Something similar has been attempted by those behind the Biplantol range in Germany and Switzerland. Independent research shows some encouraging results with these too.

I came across the work of Vaikunthanath Das Kaviraj, a Dutch homoeopath who had created a materia medica and repertory (available in book form since August 2006 from this site). These were the fruits of 12 years of research into the effects of remedies from the homoeopathic pharmacopoeia when used on plants in Australia. Vaikunthanath Das Kaviraj based his approach and recommendations firmly on the shoulders of Hahnemann and Kent and the classical school of homoeopathy: single remedy, minimum dose, repeat only with great caution etc. Incidentally, it seems that Margery Blackie ('The Patient, Not the Cure', p 143+, 1989 Woodbridge Press edition) know of some work with dying trees and grain growing, and before her von Boenninghausen's interest in agriculture threatened to spill over into his homoeopathic work ('Lesser Writings') but, if it exists, it seems not to have been printed. Lucietta Betti in Italy worked within an orthodox academic framework and you can read of others 'doing science' in the literature survey. Stephan Baumgartner has taken on diligent scientific investigation into homeopathy as the result of a national referendum in Switzerland. He works from the University of Bern, frequently using plants for his work. Dr. M. Abdul Lethif is working on his 'Agrocare' range in Kerala. The Comenius Institute are working in South America.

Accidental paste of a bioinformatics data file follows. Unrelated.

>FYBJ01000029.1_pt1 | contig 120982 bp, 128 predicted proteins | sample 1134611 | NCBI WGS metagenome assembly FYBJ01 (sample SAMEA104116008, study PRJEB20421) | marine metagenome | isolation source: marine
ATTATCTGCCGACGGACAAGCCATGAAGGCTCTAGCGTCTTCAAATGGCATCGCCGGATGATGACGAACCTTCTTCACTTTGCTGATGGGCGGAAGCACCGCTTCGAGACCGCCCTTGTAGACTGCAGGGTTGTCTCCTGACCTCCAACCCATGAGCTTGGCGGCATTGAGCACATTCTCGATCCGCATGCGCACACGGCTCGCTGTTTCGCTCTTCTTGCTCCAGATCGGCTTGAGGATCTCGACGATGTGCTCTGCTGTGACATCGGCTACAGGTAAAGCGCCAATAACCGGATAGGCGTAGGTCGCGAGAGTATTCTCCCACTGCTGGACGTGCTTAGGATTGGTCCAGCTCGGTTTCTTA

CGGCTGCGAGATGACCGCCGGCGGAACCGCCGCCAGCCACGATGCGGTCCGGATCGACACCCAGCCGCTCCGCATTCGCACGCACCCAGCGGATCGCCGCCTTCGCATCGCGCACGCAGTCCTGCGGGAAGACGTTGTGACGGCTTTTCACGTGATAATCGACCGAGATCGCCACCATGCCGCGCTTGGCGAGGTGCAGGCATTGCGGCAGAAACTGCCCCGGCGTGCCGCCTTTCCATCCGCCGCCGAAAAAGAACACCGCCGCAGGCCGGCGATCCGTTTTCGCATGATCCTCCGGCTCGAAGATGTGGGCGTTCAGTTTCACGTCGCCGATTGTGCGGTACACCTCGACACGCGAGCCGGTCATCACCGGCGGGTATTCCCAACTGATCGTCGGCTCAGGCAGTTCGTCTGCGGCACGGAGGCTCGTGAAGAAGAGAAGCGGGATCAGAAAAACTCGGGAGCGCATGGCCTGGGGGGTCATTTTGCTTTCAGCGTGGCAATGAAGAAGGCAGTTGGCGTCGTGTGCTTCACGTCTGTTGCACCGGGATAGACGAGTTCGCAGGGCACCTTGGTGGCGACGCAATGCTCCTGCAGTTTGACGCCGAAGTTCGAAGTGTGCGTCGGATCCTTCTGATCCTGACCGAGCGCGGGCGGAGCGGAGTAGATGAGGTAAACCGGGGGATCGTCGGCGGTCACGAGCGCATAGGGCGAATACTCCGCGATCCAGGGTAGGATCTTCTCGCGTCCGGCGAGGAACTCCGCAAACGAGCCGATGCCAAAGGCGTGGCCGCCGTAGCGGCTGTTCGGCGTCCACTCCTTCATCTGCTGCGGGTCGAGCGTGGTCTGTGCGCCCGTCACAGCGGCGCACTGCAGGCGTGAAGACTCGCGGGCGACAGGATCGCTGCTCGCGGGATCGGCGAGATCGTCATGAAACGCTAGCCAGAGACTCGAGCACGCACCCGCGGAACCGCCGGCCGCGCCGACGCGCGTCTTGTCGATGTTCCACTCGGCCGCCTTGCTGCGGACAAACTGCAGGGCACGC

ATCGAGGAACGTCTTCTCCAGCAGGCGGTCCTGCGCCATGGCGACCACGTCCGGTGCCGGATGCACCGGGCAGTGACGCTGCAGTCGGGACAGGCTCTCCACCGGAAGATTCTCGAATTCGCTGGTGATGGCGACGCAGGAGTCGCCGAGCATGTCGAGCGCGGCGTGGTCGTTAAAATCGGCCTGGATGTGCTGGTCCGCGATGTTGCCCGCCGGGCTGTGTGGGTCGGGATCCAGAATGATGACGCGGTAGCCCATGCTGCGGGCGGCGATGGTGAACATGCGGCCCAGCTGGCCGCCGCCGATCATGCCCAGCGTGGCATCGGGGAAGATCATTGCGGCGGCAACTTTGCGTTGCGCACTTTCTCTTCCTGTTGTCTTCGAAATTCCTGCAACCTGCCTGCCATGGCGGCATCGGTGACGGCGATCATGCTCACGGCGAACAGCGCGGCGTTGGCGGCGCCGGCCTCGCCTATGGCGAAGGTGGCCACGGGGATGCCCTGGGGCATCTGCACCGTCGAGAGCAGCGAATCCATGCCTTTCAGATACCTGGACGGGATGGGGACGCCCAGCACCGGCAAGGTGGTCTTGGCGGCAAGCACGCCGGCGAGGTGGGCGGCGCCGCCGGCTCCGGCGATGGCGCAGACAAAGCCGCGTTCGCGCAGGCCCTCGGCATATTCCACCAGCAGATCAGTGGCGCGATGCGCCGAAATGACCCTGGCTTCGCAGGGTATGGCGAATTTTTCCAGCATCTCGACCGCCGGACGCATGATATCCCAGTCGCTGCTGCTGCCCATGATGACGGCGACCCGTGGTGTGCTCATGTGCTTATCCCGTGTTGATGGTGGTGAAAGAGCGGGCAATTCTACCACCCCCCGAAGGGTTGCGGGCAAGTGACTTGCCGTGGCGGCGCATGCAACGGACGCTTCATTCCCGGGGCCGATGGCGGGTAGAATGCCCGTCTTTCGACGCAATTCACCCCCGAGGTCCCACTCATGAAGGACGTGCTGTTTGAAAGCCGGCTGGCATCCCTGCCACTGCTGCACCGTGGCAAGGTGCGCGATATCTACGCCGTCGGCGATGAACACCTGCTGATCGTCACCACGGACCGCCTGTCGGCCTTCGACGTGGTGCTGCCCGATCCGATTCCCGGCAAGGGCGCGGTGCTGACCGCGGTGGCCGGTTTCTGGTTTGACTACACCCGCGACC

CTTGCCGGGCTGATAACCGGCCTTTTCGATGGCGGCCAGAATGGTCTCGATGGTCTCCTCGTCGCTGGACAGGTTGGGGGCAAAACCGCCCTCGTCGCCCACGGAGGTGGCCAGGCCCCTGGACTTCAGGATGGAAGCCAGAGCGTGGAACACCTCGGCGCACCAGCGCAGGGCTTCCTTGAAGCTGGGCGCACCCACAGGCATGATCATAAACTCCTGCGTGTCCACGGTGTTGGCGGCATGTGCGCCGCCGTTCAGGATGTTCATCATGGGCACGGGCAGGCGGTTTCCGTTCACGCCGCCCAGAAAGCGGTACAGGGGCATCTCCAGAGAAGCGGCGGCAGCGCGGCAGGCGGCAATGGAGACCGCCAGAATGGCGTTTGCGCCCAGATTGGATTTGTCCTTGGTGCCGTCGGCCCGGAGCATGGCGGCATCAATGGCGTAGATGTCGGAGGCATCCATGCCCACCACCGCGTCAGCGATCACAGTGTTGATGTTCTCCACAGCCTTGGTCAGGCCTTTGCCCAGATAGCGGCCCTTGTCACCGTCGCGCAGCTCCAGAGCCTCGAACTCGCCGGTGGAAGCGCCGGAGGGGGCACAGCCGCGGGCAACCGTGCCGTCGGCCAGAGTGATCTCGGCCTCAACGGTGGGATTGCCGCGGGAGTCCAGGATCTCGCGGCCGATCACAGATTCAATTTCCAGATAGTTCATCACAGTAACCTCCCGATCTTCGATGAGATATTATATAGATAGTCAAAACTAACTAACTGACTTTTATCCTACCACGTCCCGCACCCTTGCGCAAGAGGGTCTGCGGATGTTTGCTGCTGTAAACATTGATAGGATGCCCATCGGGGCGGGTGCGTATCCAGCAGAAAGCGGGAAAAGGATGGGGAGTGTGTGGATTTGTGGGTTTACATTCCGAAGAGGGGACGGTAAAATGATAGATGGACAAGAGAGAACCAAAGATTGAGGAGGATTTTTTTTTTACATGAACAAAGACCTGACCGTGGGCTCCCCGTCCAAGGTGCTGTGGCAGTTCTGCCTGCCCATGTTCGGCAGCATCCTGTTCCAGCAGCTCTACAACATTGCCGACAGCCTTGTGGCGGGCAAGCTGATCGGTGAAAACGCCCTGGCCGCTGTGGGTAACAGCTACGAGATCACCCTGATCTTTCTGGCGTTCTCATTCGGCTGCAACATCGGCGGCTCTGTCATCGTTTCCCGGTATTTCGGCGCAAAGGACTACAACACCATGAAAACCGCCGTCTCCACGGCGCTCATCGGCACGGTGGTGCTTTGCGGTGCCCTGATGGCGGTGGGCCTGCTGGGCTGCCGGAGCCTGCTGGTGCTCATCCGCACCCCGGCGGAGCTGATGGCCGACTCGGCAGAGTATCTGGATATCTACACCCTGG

There are schools which consider that they have harnessed the effective aspect of biodynamic and homeopathic remedies without even the water, alcohol or milk sugar 'carrier' used in most homoeopathic schools. Cosmic pipes and radionic broadcasters transmit the 'pattern' directly. And then there are those who think that this is all unnecessary and that 'intention' is enough, and 'you grow what you think'.

As an individual I have interest in all of these ideas, but it all depends on when one hits ones 'boggle threshold'. By this I mean to acknowledge that all of this is 'off the map', it is 'weird' stuff. For each person there is a point at which the madness overwhelms the method, and there is no obvious way to sift out the geniuses from the charlatans ... or is there?

Well, yes I think there is a way to get beyond ones skepticism, and this is where the dull plodding scientific method comes in. The Considera conviction is that research needs to be continued, both in the field and in the laboratory, and results need to be collated. Furthermore, a common language needs to be found so that people from across the spectrum can communicate about these things.

The method that is being suggested by this site is that of trial, observation, and cataloguing, followed by distillation of these experiences by those interested. The language is that of observation (phenomenology), standard botanical pathology (named diseases) with a very restrained sprinkling of biodynamic jargon. I have found it hard to avoid the latter because - outside of such circles - there are no culturally accepted terms for many of the aspects which biodynamic growers recognise.

The framework that has been used for humans and animal health is the literature of the homoeopathic materia medica (the catalogue of what each remedy does) and repertory (the index to this catalogue). Considera has taken the seeds of these from Vaikunthanath das Kaviraj and making them available for the democratic processes of science: trials, research, peer review and time. Let's try it!